The shareholders’ agreement
In a shareholders’ agreement, a lawyer lays down arrangements between shareholders, as in a contract. When a company consists of one shareholder, it is not yet necessary to draw up a shareholders’ agreement. However, when a new shareholder joins the company, interests change and clear arrangements are necessary. A shareholders’ agreement is of great value to a business or private limited company to prevent a conflict in the future. You should therefore not put off drawing up an agreement and you should engage an experienced lawyer for this. A lawyer can also assess an existing shareholders’ agreement if you have doubts about its content.
A shareholders’ agreement is not public
Since agreements are so important, the company’s articles of association serve to protect shareholders. The entrepreneurs can fall back on them if there is no shareholders’ agreement. The articles of association contain several important agreements for shareholders. What is seen as a disadvantage by many shareholders is that these articles of association are public. This is not the case with a shareholders’ agreement; these are not public. The articles of association can be requested from the Chamber of Commerce. The shareholders’ agreement may contain arrangements that contradict these articles of association; it will be a unique contract for each collaboration. Shareholders can circumvent the established rules and laws. A lawyer knows exactly what is possible when drawing up the agreement. After all, it is quite conceivable that shareholders want to determine their own rules regarding decision-making, termination of collaboration, shares and disputes. The arrangements in an agreement between shareholders are therefore often more concise than in the company’s articles of association.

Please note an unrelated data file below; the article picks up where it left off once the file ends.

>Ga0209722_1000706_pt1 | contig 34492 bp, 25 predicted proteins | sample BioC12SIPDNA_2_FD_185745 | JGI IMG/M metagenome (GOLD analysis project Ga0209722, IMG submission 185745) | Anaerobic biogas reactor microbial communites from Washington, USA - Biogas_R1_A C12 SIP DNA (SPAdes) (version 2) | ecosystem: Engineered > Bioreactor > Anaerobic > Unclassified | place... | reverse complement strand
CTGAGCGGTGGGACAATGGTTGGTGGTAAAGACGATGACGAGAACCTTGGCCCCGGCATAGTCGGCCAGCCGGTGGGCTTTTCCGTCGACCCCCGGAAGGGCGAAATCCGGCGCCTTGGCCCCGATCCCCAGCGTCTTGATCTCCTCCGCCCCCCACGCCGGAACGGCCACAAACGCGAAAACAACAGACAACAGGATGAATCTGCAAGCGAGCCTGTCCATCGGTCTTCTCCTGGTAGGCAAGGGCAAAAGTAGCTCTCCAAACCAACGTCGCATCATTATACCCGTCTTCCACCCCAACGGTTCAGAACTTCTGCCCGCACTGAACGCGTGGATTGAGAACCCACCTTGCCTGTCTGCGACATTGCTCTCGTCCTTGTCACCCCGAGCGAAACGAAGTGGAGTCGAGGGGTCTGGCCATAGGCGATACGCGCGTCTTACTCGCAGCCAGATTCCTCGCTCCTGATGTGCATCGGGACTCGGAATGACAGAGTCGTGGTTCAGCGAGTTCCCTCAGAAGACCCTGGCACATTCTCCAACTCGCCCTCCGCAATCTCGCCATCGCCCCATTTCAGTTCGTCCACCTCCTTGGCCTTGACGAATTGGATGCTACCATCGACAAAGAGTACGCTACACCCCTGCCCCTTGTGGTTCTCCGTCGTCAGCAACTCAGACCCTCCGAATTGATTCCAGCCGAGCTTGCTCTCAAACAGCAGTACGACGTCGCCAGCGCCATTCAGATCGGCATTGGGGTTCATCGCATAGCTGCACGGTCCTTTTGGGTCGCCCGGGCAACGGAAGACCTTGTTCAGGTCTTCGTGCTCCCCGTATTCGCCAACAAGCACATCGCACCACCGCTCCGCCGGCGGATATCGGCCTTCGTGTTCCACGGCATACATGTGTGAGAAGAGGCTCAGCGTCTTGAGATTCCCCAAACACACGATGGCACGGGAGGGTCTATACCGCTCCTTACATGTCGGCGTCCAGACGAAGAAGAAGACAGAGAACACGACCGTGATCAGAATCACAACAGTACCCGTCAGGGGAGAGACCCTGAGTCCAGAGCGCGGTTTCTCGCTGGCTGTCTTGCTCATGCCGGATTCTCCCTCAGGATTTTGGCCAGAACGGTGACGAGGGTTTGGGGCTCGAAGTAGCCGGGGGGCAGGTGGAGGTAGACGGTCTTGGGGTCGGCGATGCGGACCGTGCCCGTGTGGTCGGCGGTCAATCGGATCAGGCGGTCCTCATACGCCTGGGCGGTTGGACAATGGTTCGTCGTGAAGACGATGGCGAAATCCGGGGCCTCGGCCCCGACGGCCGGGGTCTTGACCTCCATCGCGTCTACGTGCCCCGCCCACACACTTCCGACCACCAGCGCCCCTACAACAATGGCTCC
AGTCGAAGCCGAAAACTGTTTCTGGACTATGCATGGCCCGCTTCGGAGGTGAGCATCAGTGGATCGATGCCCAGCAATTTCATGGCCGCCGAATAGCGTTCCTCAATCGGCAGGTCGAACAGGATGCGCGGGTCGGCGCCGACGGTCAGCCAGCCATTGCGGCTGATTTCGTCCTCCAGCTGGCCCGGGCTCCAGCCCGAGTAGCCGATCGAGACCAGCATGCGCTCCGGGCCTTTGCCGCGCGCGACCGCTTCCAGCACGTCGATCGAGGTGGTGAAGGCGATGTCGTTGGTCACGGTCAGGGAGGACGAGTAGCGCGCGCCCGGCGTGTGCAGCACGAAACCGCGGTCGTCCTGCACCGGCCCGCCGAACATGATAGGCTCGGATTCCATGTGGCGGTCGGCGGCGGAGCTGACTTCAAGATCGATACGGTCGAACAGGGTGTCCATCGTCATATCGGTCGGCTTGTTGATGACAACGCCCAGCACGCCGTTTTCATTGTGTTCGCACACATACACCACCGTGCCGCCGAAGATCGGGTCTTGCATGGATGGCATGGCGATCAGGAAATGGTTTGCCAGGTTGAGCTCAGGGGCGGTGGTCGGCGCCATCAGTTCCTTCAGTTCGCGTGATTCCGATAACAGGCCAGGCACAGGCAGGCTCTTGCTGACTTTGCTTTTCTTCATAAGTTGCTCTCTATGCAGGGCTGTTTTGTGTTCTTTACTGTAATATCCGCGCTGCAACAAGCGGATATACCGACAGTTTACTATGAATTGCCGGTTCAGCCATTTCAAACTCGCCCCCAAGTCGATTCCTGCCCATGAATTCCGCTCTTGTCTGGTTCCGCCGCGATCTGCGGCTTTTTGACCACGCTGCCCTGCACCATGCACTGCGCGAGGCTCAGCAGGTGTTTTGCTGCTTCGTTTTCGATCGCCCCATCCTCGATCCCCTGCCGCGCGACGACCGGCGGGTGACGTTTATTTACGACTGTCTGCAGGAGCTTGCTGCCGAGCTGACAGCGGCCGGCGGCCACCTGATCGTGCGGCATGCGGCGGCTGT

Drawing up a shareholder’ agreement
Several factors must be taken into account when drawing up a shareholders’ agreement. Naturally, every company is different, but every shareholder is also unique. In addition, joining a private limited company is an important step and every shareholder will cast a critical eye over the content of the shareholders’ agreement. Drawing up a shareholders’ agreement therefore differs from company to company and a lawyer will have to listen carefully to everyone’s wishes before drawing one up.
Content of a shareholders’ agreement
Elements that must be established by the lawyer in a shareholders’ agreement:
- an exit arrangement;
- valuation basis of the shares;
- which shareholder resolutions require a larger majority than usual;
- which board resolutions require shareholder approval;
- tag-along / drag-along arrangements: in the event of a sale of shares by a shareholder, the other shareholders may or must also sell at the same price;
- cases other than a dispute or breach of contract in which the shares must be offered;
- purchase obligation: shares offered to other shareholders must be taken over in certain situations. For example, if the shareholder dies;
- confidentiality clause;
- non-competition and non-solicitation clause;
- profit distribution;
- perpetual clause for successive and acceding shareholders.
The importance of an agreement
It is imperative these subjects are arranged. It is not easy to get rid of another shareholder in a conflict situation. That is why exit arrangements are often included in these types of agreements. Other agreements and general terms and conditions should also be drawn up immediately.
An experienced lawyer
A lawyer knows what needs to be arranged, what you can and cannot agree to and what the consequences are of certain arrangements. Fruytier’s lawyers specialize in business law and have extensive experience in drawing up agreements and general terms and conditions and can assist you with this. For no-obligation information, please contact us on +31(0) 205 210 130 or fill in the form below to find out more about our services.« Back to corporate law